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Plant Tissue Culture

Plant Tissue Culture

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Published by dushyantrocky

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Published by: dushyantrocky on Sep 24, 2009
Copyright:Attribution Non-commercial


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What is Plant Tissue Culture?
 Induction of onion tissue culture from onion seedlings (LHS), through callus tissue proliferating on seedling tissue to isolated callus inculture (RHS).
 Plant cells can be grown in isolation from intact plants in tissue culture systems. The cellshave the characteristics of callus cells, rather than other plant cell types. These are thecells that appear on cut surfaces when a plant is wounded and which gradually cover andseal the damaged area.Pieces of plant tissue will slowly divide and grow into a colourless mass of cells if theyare kept in special conditions. These are:
initiated from the most appropriate plant tissue for the particular plant variety
 presence of a high concentration of auxin and cytokinin growth regulators in thegrowth media
a growth medium containing organic and inorganic compounds to sustain the cells
aseptic conditions during culture to exclude competition from microorganismsThe plant cells can grow on a solid surface as friable, pale-brown lumps (called callus),or as individual or small clusters of cells in a liquid medium called a suspension culture.These cells can be maintained indefinitely provided they are sub-cultured regularly intofresh growth medium.Tissue culture cells generally lack the distinctive features of most plant cells. They have asmall vacuole, lack chloroplasts and photosynthetic pathways and the structural or chemical features that distinguish so many cell types within the intact plant are absent.They are most similar to the undifferentiated cells found in meristematic regions which become fated to develop into each cell type as the plant grows. Tissue cultured cells canalso be induced to re-differentiate into whole plants by alterations to the growth media.Plant tissue cultures can be initiated from almost any part of a plant. The physiologicalstate of the plant does have an influence on its response to attempts to initiate tissueculture. The parent plant must be healthy and free from obvious signs of disease or decay.The source, termed explant, may be dictated by the reason for carrying out the tissueculture. Younger tissue contains a higher proportion of actively dividing cells and is moreresponsive to a callus initiation programme. The plants themselves must be activelygrowing, and not about to enter a period of dormancy.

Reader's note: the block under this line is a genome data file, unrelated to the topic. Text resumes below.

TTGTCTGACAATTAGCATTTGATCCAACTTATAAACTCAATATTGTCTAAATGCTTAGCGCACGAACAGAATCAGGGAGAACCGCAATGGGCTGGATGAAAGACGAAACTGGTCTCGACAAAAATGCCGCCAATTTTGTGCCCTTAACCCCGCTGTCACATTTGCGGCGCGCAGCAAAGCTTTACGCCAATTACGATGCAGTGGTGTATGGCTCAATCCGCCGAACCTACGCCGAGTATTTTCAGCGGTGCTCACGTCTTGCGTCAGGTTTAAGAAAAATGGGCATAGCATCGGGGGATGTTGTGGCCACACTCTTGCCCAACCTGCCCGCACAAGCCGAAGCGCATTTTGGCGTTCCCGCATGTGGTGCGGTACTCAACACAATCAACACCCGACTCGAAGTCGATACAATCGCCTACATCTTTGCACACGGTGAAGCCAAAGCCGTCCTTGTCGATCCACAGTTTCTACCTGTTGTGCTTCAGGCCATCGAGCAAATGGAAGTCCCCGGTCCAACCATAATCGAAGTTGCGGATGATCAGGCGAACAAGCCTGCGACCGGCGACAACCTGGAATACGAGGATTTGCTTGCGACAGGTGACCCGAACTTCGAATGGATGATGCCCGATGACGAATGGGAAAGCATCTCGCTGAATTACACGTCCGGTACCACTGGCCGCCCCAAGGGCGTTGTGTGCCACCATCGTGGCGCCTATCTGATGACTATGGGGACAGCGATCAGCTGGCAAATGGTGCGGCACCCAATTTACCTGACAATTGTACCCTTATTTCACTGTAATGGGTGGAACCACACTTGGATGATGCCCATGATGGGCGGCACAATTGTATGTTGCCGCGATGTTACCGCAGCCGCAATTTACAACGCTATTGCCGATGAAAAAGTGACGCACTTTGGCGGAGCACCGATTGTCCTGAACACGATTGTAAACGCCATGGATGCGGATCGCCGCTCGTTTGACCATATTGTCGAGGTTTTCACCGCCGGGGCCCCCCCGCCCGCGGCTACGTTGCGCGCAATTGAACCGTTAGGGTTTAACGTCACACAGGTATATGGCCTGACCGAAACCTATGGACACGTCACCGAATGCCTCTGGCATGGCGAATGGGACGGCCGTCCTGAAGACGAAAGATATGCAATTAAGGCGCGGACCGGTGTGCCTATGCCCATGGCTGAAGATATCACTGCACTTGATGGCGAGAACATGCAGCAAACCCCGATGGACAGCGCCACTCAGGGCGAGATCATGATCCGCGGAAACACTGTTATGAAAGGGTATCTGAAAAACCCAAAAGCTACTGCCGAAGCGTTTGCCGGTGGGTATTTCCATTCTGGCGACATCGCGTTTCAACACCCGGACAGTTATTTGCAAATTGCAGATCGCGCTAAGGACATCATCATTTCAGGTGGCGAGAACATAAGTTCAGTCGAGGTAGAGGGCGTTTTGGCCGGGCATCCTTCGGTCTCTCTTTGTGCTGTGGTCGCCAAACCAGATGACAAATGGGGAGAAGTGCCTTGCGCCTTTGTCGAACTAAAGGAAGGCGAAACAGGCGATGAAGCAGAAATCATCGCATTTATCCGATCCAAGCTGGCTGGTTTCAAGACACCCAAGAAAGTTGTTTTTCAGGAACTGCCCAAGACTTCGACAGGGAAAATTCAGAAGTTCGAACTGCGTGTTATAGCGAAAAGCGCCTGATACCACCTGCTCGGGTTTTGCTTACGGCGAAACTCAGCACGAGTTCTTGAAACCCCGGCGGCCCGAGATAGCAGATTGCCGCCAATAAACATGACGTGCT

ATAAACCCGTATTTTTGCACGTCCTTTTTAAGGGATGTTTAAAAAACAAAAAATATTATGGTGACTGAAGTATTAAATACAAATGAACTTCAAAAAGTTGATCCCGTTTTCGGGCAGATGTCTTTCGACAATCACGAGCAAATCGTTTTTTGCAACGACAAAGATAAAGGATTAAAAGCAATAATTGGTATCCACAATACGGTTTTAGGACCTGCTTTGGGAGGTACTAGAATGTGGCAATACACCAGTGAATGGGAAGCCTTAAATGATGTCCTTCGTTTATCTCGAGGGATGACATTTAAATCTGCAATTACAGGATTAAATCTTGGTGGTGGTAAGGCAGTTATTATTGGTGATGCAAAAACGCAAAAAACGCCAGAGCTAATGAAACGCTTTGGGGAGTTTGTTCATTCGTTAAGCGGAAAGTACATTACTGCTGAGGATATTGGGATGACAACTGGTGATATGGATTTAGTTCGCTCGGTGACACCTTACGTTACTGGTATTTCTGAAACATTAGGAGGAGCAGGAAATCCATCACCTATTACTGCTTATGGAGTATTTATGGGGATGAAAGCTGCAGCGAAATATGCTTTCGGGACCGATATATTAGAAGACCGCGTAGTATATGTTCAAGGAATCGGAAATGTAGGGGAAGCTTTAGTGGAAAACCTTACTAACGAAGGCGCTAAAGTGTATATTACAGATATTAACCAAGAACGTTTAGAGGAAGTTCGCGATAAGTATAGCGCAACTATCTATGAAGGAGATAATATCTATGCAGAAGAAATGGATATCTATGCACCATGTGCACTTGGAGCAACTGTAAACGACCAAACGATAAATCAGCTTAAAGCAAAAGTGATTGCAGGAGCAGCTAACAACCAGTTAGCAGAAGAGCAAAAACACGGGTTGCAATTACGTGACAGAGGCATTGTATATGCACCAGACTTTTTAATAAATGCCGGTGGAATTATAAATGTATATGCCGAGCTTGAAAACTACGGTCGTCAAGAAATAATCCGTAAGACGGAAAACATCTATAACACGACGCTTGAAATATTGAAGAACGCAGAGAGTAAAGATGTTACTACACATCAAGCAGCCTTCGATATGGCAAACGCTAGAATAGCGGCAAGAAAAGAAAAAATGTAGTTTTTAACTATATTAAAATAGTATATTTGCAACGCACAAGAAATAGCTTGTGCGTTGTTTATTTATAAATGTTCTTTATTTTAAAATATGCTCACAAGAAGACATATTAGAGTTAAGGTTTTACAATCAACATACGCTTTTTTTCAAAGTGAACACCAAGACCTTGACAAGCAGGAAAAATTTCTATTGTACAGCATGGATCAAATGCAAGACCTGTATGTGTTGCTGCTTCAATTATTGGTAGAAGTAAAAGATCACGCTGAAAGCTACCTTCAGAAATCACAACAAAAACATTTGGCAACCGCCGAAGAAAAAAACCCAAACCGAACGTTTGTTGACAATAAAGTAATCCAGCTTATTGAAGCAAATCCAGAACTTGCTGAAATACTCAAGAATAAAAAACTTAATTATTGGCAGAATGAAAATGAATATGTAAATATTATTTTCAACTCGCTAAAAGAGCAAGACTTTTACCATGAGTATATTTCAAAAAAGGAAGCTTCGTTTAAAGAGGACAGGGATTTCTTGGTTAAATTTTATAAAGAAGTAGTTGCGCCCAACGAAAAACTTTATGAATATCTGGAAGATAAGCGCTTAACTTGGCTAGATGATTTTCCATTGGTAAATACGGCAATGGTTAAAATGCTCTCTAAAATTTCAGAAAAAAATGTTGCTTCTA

The exact conditions required to initiate and sustain plant cells in culture, or to regenerateintact plants from cultured cells, are different for each plant species. Each variety of aspecies will often have a particular set of cultural requirements. Despite all theknowledge that has been obtained about plant tissue culture during the twentieth century,these conditions have to be identified for each variety through experimentation.
Uses of plant tissue culture
Callus cultures derived from onion
 Plant tissue culture now has direct commercial applications as well as value in basicresearch into cell biology, genetics and biochemistry. The techniques include culture of cells, anthers, ovules and embryos on experimental to industrial scales, protoplastisolation and fusion, cell selection and meristem and bud culture. Applications include:
micropropagation using meristem and shoot culture to produce large numbers of identical individuals
screening programmes of cells, rather than plants for advantageous characters
large-scale growth of plant cells in liquid culture as a source of secondary products
crossing distantly related species by protoplast fusion and regeneration of thenovel hybrid
 production of dihaploid plants from haploid cultures to achieve homozygous linesmore rapidly in breeding programmes
as a tissue for transformation, followed by either short-term testing of geneticconstructs or regeneration of transgenic plants
removal of viruses by propagation from meristematic tissues

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